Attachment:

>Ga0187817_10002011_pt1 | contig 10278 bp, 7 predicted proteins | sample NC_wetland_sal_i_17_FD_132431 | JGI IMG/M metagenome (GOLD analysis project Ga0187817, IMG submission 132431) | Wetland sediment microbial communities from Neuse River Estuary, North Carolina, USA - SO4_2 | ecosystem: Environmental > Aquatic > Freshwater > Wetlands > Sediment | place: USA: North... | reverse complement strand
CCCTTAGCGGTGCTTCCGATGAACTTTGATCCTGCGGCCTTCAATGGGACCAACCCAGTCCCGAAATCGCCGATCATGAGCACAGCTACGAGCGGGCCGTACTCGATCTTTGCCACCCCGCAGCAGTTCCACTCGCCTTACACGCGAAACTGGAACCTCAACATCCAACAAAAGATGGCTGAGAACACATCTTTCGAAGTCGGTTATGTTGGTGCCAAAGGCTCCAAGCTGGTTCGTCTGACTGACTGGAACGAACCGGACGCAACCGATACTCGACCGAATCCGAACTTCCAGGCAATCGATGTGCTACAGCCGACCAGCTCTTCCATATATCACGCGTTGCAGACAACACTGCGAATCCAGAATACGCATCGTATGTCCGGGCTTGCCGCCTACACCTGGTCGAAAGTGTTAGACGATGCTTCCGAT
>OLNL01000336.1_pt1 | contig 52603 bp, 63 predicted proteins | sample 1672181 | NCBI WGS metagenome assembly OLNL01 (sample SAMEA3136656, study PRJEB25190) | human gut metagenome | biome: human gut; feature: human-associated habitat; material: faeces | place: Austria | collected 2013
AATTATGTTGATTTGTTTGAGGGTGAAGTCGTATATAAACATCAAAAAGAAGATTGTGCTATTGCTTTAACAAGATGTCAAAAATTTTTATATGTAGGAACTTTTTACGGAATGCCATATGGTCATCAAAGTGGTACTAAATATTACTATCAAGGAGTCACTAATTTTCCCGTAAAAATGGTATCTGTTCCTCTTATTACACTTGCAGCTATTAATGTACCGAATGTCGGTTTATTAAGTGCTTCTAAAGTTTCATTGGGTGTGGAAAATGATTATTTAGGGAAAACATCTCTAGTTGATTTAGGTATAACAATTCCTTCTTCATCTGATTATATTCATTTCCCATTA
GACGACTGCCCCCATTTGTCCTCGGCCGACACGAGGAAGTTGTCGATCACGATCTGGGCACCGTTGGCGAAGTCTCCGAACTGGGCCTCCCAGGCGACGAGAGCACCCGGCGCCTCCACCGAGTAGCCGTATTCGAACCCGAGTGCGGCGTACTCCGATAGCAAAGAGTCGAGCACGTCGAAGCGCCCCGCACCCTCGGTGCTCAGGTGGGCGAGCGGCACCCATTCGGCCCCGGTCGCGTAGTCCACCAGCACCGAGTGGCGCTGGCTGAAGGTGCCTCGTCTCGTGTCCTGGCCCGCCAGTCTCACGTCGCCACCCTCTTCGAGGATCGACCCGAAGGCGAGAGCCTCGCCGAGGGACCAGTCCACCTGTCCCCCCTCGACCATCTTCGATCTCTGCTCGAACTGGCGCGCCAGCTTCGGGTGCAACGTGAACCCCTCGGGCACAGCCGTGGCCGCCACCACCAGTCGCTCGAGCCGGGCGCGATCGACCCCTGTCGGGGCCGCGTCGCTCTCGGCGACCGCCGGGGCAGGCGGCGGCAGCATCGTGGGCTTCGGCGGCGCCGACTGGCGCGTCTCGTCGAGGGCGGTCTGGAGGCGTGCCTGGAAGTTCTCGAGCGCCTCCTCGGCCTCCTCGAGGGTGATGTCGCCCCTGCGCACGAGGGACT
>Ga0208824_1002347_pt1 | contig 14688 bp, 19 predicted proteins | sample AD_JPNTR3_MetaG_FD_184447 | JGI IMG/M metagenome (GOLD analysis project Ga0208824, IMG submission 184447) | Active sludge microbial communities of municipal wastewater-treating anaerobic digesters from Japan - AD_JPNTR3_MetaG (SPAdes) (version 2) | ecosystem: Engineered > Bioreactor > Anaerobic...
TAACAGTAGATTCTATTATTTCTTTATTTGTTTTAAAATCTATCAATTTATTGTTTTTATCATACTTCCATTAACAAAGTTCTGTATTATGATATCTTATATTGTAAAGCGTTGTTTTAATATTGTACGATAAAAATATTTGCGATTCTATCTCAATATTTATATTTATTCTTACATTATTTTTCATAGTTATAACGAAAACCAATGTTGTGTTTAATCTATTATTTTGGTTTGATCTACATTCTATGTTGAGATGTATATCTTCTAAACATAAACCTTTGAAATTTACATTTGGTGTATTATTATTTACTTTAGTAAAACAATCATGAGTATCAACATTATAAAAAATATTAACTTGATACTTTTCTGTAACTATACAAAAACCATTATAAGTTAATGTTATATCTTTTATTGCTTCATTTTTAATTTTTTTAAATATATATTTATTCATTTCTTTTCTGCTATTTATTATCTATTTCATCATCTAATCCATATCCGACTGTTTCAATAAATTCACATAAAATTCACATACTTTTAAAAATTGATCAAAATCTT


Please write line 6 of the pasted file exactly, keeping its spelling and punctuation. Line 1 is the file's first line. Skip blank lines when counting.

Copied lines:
>Ga0208824_1002347_pt1 | contig 14688 bp, 19 predicted proteins | sample AD_JPNTR3_MetaG_FD_184447 | JGI IMG/M metagenome (GOLD analysis project Ga0208824, IMG submission 184447) | Active sludge microbial communities of municipal wastewater-treating anaerobic digesters from Japan - AD_JPNTR3_MetaG (SPAdes) (version 2) | ecosystem: Engineered > Bioreactor > Anaerobic...